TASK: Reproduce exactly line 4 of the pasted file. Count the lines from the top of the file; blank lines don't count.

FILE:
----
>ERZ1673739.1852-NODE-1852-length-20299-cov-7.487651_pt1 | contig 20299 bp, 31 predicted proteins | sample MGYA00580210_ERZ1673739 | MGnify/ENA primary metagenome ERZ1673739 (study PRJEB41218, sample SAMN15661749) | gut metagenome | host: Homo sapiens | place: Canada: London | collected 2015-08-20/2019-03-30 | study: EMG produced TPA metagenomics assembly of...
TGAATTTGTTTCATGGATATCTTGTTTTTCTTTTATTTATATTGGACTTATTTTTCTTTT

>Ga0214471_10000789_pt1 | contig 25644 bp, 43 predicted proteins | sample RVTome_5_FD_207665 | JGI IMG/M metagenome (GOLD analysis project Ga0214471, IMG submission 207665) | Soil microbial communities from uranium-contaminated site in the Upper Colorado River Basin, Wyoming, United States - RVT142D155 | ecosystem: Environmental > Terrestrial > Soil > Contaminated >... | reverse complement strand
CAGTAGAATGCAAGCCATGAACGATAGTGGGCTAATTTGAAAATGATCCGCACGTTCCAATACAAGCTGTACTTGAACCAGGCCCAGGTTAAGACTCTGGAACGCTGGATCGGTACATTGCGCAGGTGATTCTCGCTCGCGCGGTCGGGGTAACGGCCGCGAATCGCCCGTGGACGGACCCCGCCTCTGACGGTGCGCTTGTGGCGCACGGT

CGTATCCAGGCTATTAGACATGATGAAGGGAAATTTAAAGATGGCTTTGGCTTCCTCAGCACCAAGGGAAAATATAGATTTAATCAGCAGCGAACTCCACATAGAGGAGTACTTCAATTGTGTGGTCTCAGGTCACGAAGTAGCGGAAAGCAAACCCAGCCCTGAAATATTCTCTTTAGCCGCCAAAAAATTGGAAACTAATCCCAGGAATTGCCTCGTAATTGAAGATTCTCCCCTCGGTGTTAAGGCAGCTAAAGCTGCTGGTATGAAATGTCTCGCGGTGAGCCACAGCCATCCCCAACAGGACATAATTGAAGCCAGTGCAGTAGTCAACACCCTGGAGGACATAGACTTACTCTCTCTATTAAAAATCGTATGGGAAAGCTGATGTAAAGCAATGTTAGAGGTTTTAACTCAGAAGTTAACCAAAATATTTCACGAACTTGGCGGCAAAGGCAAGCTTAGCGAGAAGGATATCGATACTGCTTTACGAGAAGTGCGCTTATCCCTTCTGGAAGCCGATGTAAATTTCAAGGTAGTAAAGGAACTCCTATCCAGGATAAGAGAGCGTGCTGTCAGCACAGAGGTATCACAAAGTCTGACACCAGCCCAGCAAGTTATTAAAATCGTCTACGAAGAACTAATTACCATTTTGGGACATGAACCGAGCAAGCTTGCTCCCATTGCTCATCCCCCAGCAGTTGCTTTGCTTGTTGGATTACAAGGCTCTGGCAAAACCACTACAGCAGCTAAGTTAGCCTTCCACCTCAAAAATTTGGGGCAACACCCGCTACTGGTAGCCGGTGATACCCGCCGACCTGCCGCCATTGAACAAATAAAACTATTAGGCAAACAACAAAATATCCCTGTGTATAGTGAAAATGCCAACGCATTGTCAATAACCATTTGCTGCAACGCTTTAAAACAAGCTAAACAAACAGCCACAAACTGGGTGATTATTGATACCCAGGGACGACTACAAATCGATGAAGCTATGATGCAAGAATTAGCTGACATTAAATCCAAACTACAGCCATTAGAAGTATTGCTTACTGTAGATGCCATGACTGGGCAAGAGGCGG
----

CAGTAGAATGCAAGCCATGAACGATAGTGGGCTAATTTGAAAATGATCCGCACGTTCCAATACAAGCTGTACTTGAACCAGGCCCAGGTTAAGACTCTGGAACGCTGGATCGGTACATTGCGCAGGTGATTCTCGCTCGCGCGGTCGGGGTAACGGCCGCGAATCGCCCGTGGACGGACCCCGCCTCTGACGGTGCGCTTGTGGCGCACGGT